by C. Dylan Bassett
See how they work under the scrape of silence.
See their hands—
strung with slits and subtle cuts across the fingertips.
See how they unstitch
with motherly touch the half-rotten husks
without snapping the core.
See how they crush the moon-curved fruit
into an iron-purple vat.
See how well the body is removed from its skin,
nothing eaten, nothing lost.
See the devotion of movement, the labor of arms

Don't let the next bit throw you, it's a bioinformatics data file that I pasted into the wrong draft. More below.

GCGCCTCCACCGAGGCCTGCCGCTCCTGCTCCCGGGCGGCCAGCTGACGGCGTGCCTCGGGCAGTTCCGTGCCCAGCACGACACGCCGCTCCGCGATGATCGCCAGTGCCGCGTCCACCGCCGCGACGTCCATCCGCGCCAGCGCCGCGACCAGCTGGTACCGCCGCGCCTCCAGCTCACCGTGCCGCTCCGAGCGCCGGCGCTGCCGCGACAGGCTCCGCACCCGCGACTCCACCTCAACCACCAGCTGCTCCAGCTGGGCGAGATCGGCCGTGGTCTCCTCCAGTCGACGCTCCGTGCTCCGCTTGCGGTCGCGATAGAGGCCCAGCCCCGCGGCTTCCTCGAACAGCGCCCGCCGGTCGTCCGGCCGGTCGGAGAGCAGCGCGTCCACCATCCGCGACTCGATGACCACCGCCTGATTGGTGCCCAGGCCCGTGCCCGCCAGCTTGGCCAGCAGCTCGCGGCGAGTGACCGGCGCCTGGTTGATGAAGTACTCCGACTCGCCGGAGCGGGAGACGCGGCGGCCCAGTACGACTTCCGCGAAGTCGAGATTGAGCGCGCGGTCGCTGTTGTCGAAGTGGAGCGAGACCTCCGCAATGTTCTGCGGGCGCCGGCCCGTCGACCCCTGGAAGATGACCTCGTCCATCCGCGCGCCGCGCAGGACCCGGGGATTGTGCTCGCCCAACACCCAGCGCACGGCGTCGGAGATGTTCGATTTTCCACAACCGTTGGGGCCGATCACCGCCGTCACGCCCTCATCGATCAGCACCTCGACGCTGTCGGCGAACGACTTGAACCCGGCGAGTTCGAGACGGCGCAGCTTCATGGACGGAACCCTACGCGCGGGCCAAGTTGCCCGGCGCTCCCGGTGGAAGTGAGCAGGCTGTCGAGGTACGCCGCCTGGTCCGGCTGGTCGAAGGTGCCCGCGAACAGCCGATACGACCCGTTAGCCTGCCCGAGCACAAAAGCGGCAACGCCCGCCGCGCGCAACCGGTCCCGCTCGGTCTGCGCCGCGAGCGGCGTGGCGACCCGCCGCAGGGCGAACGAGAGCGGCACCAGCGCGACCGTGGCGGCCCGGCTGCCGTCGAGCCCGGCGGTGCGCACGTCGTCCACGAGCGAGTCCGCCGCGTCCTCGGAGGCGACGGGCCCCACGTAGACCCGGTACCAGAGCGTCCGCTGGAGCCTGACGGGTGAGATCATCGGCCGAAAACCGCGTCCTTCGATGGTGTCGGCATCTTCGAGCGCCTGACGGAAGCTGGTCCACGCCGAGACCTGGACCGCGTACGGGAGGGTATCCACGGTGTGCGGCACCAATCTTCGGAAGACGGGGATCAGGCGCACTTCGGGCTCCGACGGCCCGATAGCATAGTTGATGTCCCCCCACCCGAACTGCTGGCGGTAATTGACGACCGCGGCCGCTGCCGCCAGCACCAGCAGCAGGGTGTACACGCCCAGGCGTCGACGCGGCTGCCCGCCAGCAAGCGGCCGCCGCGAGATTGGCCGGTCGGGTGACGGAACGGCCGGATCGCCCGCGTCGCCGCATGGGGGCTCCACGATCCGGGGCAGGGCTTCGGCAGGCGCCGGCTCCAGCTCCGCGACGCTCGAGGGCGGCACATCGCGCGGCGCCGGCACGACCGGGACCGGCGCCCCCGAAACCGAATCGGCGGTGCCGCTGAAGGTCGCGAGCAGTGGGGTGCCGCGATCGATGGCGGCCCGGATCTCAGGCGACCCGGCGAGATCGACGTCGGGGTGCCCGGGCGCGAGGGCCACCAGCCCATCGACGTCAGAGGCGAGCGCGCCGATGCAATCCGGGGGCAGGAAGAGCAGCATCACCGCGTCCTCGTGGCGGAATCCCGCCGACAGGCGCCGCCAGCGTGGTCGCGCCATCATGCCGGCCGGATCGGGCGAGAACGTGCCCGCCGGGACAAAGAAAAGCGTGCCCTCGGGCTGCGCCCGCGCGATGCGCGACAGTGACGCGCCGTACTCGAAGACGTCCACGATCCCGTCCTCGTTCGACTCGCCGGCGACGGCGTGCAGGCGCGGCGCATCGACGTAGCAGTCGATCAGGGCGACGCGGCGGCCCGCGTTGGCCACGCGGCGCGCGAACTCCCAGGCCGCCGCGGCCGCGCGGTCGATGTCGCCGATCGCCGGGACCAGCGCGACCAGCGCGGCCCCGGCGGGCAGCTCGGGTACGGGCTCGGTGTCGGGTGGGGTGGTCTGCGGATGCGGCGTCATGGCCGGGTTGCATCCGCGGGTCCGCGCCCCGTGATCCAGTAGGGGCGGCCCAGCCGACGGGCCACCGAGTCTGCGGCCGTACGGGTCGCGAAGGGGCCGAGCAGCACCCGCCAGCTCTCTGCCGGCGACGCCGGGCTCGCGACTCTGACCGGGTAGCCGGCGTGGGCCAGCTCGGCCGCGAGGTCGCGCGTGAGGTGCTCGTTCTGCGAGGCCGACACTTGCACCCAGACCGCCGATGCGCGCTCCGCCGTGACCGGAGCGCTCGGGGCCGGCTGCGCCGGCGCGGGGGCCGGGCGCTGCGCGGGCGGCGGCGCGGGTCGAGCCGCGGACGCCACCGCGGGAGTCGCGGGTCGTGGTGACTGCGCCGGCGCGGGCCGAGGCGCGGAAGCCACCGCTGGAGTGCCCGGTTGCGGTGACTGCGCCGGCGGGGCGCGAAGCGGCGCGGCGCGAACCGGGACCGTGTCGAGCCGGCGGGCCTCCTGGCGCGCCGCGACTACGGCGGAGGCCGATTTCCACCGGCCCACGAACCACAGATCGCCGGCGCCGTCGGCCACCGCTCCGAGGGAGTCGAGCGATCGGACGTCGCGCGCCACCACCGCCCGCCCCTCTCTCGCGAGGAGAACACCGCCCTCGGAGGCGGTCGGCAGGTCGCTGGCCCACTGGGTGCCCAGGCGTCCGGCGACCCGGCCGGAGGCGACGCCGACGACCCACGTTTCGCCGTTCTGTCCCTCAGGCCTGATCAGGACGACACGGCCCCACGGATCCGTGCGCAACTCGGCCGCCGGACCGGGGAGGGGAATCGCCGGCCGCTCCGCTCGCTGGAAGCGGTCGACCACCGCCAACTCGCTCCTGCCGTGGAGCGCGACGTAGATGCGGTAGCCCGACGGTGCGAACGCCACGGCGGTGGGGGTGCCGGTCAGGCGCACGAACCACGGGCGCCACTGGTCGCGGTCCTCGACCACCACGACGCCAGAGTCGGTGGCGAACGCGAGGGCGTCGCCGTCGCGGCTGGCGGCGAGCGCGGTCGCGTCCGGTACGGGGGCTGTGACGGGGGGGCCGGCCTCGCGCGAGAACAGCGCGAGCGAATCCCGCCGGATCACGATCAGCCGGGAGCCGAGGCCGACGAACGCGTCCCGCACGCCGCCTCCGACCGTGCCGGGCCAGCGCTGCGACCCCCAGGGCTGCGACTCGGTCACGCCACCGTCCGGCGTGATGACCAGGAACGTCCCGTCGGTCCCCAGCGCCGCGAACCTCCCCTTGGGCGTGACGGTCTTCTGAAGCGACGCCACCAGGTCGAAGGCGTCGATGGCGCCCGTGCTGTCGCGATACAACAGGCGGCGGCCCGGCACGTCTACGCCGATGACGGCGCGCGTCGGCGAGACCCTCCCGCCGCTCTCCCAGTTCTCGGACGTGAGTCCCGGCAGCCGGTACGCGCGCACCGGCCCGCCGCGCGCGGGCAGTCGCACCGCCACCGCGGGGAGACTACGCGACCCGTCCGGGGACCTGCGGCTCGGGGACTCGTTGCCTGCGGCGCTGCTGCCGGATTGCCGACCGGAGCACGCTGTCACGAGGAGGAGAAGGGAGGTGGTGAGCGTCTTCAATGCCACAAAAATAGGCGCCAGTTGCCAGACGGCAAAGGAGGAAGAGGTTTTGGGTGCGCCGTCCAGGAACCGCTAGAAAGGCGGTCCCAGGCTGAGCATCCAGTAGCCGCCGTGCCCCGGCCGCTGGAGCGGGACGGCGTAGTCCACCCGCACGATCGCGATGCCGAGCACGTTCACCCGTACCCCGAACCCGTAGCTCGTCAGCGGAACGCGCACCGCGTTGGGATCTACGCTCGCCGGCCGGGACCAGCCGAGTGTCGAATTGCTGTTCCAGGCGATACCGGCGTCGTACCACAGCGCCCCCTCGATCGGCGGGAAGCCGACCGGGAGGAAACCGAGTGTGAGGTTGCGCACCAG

hauling heap over heavy heap.
Soon, they’ll mix buttermilk with eggs, flour.
Add heavy cups of sugar, some heat.
To make this bread you must learn to shift
weight from one foot to another.
But to eat this bread you must not think
of swollen limbs or the length of days,
and you must never think of mouths.
You would rather give the bread back
than think of their mouths.